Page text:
Google’s conversational AI, the Turing Test, and equity

In early 2020, Google posted about Meena, “a Conversational Agent that Can Chat About…Anything.” The post gets fairly technical, but it also includes two brief sample dialogues with Meena in which Meena pretty much passes the Turing Test as far as I’m concerned. (In one dialogue, Meena makes a couple of on-topic puns; in the other, Meena converses about TV shows.)

(Aside: the last time that I looked at results from the annual Turing Test contest (the Loebner Prize) was years ago, but at the time those results were really disappointing; they had the same kinds of flaws that Eliza had, with very obvious mistakes of the kind that I doubt any human would make. Edited to add: After posting this, I looked at the online version of Kuki, the chatbot that’s won the Loebner Prize for the past several years, and I see that it’s still doing the Eliza thing where it plugs in text from what you wrote into its response, in awkwardly ungrammatical ways.)

Last week, Google revealed LaMDA, their latest conversational-dialogue system, and it’s even more impressive than Meena. That new post doesn’t get technical, but it does explain some interesting stuff about some of the difficulties in making AI conversation feel natural.

In a related 6-minute video, Google CEO Sundar Pichai shows a demonstration in which LaMDA takes on a couple of roles: first, LaMDA responds as if it were Pluto; second, LaMDA responds as if it were a paper airplane. (CNET’s title for the video is incorrect; in both dialogues, LaMDA is talking with a human, not talking to itself.) Google’s choice to have spoken words as well as text in this demo is good for accessibility, but may make their achievement here a little unclear; I saw another video in which commentators seemed to think that Google was demoing text-to-speech. So to be clear, the point here is that LaMDA is able to carry on a coherent conversation with a human.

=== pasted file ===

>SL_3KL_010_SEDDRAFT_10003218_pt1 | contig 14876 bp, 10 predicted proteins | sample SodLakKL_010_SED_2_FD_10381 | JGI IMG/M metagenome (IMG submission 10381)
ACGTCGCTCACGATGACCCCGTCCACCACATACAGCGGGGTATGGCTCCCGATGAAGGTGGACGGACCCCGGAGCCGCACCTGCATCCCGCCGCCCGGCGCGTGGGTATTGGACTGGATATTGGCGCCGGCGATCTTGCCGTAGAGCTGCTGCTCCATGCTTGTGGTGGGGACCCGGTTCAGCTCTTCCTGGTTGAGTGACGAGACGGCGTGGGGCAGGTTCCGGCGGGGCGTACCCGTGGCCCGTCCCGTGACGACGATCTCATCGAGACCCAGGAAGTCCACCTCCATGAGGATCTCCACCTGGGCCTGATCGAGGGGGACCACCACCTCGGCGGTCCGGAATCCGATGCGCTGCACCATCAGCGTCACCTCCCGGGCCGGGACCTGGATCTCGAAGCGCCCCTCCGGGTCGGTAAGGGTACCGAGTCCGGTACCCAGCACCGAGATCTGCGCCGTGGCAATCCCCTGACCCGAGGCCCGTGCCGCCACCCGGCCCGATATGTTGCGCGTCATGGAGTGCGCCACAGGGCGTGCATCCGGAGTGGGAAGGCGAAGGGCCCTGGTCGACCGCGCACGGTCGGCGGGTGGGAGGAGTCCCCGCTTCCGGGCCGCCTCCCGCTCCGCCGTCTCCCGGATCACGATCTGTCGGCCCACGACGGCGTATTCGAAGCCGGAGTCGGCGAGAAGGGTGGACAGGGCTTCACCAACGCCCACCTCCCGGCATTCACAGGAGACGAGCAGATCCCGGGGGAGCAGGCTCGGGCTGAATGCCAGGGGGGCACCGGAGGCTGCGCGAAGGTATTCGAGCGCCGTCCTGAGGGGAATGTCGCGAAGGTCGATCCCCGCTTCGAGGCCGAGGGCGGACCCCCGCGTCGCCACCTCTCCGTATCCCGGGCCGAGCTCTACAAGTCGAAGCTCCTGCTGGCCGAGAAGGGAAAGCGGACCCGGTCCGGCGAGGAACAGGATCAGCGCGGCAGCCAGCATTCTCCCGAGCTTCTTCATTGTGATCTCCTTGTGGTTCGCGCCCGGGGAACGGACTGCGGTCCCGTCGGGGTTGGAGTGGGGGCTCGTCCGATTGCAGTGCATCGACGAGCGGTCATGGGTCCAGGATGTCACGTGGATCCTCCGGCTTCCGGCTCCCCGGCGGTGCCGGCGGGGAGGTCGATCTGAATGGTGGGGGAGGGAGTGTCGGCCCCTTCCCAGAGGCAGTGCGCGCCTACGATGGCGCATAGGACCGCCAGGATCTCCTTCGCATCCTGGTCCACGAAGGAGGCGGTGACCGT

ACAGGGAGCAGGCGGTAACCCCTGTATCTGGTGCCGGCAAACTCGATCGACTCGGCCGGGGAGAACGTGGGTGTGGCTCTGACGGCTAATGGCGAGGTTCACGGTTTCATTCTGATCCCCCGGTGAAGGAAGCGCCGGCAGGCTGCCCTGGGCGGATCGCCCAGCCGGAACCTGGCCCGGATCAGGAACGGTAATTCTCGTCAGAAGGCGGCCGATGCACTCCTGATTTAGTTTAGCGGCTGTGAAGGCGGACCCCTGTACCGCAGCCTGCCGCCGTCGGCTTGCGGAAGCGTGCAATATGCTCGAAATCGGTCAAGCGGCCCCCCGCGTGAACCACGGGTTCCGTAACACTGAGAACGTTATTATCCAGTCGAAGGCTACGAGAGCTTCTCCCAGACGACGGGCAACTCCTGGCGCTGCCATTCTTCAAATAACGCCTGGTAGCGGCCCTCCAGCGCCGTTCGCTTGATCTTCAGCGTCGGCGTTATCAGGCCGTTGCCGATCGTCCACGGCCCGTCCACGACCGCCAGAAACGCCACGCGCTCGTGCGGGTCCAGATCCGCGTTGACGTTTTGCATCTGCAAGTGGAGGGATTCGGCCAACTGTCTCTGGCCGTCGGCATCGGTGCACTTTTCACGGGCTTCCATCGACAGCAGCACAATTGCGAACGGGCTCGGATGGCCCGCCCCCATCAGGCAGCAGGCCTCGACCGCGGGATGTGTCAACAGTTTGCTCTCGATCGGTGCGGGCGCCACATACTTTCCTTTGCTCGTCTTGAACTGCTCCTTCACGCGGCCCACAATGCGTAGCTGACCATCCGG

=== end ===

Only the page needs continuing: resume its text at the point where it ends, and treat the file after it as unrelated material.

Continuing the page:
As Sundar points out at the end of the video, LaMDA is not perfect. He briefly shows a couple of errors that it made in alternate versions of the demo dialogues. But even so, I’m really really impressed.

But this topic also demands some discussion of the ethical issues involved. I don’t know whether Dr. Timnit Gebru saw Meena or LaMDA before Google fired her, but both projects seem likely to be related to the work that she was doing, exploring the ethical ramifications of training AI on very large language models. For example, if LaMDA was trained on social media posts (I have no idea whether it was or not, but other AI projects have been), then it may have picked up an awful lot of the kind of bad stuff that appears all over social media.

To their credit, both Sundar and the LaMDA blog post do mention issues around equity and bias. Google is very aware of those issues.

But it would be in a better position to deal with those issues—both from a technical standpoint and from a moral-position standpoint—if it hadn’t fired Dr. Gebru and others.

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